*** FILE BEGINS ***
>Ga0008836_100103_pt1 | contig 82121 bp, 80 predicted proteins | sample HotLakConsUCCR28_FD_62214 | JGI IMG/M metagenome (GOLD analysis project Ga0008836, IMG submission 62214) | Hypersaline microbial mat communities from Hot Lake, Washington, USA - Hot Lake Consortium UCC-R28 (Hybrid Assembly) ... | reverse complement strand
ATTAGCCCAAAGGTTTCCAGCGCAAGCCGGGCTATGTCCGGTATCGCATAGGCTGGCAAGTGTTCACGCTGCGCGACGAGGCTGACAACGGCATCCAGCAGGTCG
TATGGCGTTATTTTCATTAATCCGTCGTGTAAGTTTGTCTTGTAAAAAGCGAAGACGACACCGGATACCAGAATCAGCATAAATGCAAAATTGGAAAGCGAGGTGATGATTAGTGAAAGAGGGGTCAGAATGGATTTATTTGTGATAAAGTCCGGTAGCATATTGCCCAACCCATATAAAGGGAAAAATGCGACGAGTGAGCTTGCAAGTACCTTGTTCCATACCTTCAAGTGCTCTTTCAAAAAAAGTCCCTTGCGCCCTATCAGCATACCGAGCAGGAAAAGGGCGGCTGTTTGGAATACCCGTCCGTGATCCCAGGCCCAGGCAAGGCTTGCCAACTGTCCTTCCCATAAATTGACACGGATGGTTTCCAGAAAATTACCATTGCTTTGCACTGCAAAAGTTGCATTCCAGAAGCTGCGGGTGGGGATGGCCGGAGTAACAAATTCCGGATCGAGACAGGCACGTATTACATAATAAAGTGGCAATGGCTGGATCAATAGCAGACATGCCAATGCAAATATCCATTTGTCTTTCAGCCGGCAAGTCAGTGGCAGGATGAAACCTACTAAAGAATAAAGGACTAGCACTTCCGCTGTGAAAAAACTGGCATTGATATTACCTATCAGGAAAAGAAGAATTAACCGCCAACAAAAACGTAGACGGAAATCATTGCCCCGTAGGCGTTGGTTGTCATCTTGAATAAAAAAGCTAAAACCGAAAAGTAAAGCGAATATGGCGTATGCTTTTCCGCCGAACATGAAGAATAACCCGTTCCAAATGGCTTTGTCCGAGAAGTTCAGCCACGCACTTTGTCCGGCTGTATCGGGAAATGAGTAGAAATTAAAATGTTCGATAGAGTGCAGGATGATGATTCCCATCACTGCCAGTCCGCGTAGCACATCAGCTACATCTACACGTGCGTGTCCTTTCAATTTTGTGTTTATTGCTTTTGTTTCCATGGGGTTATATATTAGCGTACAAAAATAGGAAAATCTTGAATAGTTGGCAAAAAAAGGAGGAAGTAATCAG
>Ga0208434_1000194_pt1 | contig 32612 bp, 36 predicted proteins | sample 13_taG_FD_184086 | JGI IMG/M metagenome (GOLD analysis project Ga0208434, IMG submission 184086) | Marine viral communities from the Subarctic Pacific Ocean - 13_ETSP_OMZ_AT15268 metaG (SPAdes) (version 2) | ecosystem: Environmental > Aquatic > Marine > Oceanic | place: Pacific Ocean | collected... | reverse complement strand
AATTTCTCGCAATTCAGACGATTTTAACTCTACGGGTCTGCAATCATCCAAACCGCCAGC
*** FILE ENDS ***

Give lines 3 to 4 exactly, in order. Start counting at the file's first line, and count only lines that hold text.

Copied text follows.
TATGGCGTTATTTTCATTAATCCGTCGTGTAAGTTTGTCTTGTAAAAAGCGAAGACGACACCGGATACCAGAATCAGCATAAATGCAAAATTGGAAAGCGAGGTGATGATTAGTGAAAGAGGGGTCAGAATGGATTTATTTGTGATAAAGTCCGGTAGCATATTGCCCAACCCATATAAAGGGAAAAATGCGACGAGTGAGCTTGCAAGTACCTTGTTCCATACCTTCAAGTGCTCTTTCAAAAAAAGTCCCTTGCGCCCTATCAGCATACCGAGCAGGAAAAGGGCGGCTGTTTGGAATACCCGTCCGTGATCCCAGGCCCAGGCAAGGCTTGCCAACTGTCCTTCCCATAAATTGACACGGATGGTTTCCAGAAAATTACCATTGCTTTGCACTGCAAAAGTTGCATTCCAGAAGCTGCGGGTGGGGATGGCCGGAGTAACAAATTCCGGATCGAGACAGGCACGTATTACATAATAAAGTGGCAATGGCTGGATCAATAGCAGACATGCCAATGCAAATATCCATTTGTCTTTCAGCCGGCAAGTCAGTGGCAGGATGAAACCTACTAAAGAATAAAGGACTAGCACTTCCGCTGTGAAAAAACTGGCATTGATATTACCTATCAGGAAAAGAAGAATTAACCGCCAACAAAAACGTAGACGGAAATCATTGCCCCGTAGGCGTTGGTTGTCATCTTGAATAAAAAAGCTAAAACCGAAAAGTAAAGCGAATATGGCGTATGCTTTTCCGCCGAACATGAAGAATAACCCGTTCCAAATGGCTTTGTCCGAGAAGTTCAGCCACGCACTTTGTCCGGCTGTATCGGGAAATGAGTAGAAATTAAAATGTTCGATAGAGTGCAGGATGATGATTCCCATCACTGCCAGTCCGCGTAGCACATCAGCTACATCTACACGTGCGTGTCCTTTCAATTTTGTGTTTATTGCTTTTGTTTCCATGGGGTTATATATTAGCGTACAAAAATAGGAAAATCTTGAATAGTTGGCAAAAAAAGGAGGAAGTAATCAG
>Ga0208434_1000194_pt1 | contig 32612 bp, 36 predicted proteins | sample 13_taG_FD_184086 | JGI IMG/M metagenome (GOLD analysis project Ga0208434, IMG submission 184086) | Marine viral communities from the Subarctic Pacific Ocean - 13_ETSP_OMZ_AT15268 metaG (SPAdes) (version 2) | ecosystem: Environmental > Aquatic > Marine > Oceanic | place: Pacific Ocean | collected... | reverse complement strand